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Australian education system failing to support critical reasoning in children, experts say

Charles Darwin University (CDU) Lecturer in Education Dr Stephen Bolaji said that children are not trained in critical reasoning with a standardised curriculum in Australia.
Charles Darwin University (CDU) Lecturer in Education Dr Stephen Bolaji said that children are not trained in critical reasoning with a standardised curriculum in Australia.

A Charles Darwin University (CDU) education expert warns that a narrow focus on standardised curriculum in education has reduced creative and critical reasoning skills in Australian students.

CDU Lecturer in Education Dr Stephen Bolaji said that the curriculum over the last decade had not addressed the Philosophy of Education, which he says was the bases of critical thought and reasoning.

“The critical thinking tools are a solid foundation to learn and should be a requirement in pre-service teacher training,” Dr Bolaji said.

“The critical thinking skills, like all other skills, need development.”

Dr Bolaji said this underdevelopment of critical reasoning skills has already had an impact.

“When young people interact with the world around them, they don’t have the critical reasoning skills to make up or evaluate a reasonable argument, so they just accept or reject ideas based on the face value of the information they are presented,” Dr Bolaji said.

“This lack of critical reasoning has contributed to the polarization of moral issues and politics. It has also created a social media environment that reinforces ideas and beliefs, rather than challenging them through meaningful debate.”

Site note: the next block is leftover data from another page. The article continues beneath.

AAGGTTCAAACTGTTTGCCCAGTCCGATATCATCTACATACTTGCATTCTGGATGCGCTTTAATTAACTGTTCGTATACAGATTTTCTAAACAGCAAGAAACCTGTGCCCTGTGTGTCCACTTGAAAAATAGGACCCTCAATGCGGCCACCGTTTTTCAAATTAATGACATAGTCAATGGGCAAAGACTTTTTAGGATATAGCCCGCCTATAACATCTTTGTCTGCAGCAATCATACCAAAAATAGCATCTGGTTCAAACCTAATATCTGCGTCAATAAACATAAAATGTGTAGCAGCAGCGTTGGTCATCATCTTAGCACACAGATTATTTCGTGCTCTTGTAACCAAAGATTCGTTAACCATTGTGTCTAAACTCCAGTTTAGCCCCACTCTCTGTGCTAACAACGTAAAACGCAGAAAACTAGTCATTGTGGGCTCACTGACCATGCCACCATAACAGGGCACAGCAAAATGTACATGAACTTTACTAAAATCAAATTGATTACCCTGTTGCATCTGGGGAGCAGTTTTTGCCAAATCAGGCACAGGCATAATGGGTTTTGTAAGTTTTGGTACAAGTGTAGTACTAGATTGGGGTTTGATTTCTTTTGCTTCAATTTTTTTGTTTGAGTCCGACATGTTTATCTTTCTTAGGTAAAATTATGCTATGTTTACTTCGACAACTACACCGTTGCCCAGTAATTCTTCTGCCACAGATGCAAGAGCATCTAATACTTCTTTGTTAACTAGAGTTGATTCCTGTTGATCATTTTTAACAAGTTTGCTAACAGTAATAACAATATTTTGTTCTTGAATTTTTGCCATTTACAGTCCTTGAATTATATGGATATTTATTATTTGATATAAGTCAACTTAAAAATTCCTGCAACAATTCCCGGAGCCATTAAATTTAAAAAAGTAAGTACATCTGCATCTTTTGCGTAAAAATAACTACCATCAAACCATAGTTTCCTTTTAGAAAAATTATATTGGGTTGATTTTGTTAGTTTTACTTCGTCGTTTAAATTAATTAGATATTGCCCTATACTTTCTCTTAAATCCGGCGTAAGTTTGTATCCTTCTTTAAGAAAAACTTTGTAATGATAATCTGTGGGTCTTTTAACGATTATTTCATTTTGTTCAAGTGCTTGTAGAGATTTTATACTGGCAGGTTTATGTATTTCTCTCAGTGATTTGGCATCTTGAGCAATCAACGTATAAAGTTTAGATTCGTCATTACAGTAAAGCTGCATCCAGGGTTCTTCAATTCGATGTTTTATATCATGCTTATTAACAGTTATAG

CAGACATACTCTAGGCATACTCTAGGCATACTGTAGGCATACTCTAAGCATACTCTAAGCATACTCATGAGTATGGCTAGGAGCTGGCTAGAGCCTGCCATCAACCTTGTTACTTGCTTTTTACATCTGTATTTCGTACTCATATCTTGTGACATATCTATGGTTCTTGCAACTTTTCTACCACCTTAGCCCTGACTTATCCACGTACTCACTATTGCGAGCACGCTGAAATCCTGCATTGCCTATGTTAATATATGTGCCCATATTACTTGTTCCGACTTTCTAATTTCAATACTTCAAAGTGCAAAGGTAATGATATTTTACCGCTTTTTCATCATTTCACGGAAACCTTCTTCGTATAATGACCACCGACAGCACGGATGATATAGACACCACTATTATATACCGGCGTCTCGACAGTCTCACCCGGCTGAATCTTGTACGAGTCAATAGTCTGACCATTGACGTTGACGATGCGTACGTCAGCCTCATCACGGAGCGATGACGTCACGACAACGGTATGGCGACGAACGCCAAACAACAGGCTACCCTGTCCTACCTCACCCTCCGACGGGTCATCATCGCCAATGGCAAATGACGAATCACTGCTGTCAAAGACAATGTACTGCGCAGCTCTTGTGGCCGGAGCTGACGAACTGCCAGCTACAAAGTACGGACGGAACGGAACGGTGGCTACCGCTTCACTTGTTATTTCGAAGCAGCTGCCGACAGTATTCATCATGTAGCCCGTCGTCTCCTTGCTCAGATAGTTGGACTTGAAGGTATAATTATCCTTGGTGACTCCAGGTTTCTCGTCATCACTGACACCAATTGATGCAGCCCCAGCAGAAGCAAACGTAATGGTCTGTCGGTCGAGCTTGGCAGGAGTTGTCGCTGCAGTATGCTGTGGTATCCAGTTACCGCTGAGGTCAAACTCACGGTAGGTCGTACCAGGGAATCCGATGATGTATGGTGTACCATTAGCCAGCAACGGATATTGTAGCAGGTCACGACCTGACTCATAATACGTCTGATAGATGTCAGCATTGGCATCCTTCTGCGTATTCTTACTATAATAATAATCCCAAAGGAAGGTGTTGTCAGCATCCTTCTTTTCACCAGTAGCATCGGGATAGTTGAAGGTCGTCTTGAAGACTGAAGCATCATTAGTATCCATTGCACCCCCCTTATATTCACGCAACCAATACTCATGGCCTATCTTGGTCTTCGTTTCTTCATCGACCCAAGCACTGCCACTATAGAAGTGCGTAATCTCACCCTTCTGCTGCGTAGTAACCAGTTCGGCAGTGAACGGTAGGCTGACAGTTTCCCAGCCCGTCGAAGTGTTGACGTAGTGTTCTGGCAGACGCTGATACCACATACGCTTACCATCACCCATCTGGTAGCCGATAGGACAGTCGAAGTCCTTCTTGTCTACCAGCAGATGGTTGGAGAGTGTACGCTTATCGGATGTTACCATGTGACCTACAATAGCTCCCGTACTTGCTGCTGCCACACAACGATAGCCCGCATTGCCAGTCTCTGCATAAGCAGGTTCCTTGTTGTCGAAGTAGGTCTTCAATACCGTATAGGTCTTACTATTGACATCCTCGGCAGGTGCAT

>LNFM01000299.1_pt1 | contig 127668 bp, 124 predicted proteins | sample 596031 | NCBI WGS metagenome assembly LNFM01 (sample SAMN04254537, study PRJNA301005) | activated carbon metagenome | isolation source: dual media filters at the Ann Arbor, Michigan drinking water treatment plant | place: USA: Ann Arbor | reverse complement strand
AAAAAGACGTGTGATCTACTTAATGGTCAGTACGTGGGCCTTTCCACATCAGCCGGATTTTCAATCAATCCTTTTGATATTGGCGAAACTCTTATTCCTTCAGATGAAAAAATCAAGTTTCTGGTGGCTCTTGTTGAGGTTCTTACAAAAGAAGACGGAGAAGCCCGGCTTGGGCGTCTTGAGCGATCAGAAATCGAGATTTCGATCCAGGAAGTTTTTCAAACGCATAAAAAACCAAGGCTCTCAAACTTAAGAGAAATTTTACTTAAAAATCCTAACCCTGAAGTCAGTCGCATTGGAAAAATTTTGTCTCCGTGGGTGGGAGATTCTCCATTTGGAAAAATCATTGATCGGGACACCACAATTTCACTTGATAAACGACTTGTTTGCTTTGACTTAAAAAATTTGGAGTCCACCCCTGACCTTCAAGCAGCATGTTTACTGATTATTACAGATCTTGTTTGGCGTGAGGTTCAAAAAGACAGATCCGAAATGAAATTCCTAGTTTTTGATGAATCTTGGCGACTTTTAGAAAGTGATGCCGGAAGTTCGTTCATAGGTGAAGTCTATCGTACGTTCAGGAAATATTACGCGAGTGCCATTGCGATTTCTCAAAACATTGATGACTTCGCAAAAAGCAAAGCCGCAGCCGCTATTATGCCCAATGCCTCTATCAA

Dr Bolaji laid out his argument in the first chapter of the new book, African Education and Diaspora Studies, which collects research and critiques education patterns in Australia, Africa, and Asia.

The chapter, Where is Philosophy of Education in the Teacher Education Program in Australia?, was a perspective piece drawn from his 25 years of experience in education training in Australia and Africa.

“If you look at somewhere like New Zealand and the United Kingdom, then they have philosophy principles deeply embedded in their early education systems,” he said.

“It’s not the teacher’s fault here in Australia, the Philosophy of Education is just missing from the national curriculum.”

Dr Bolaji said the book came together from the weekly discussions and debates that a group of international education experts had to discuss their research.

“Exercises in critical thought and reasons led to the book’s development,” he said.

“What we discussed is that most education systems in developing and developed countries faced challenges, and these education challenges have impacted society.”

The book, African Education and Diaspora Studies, Is available from CDU Bookshop.

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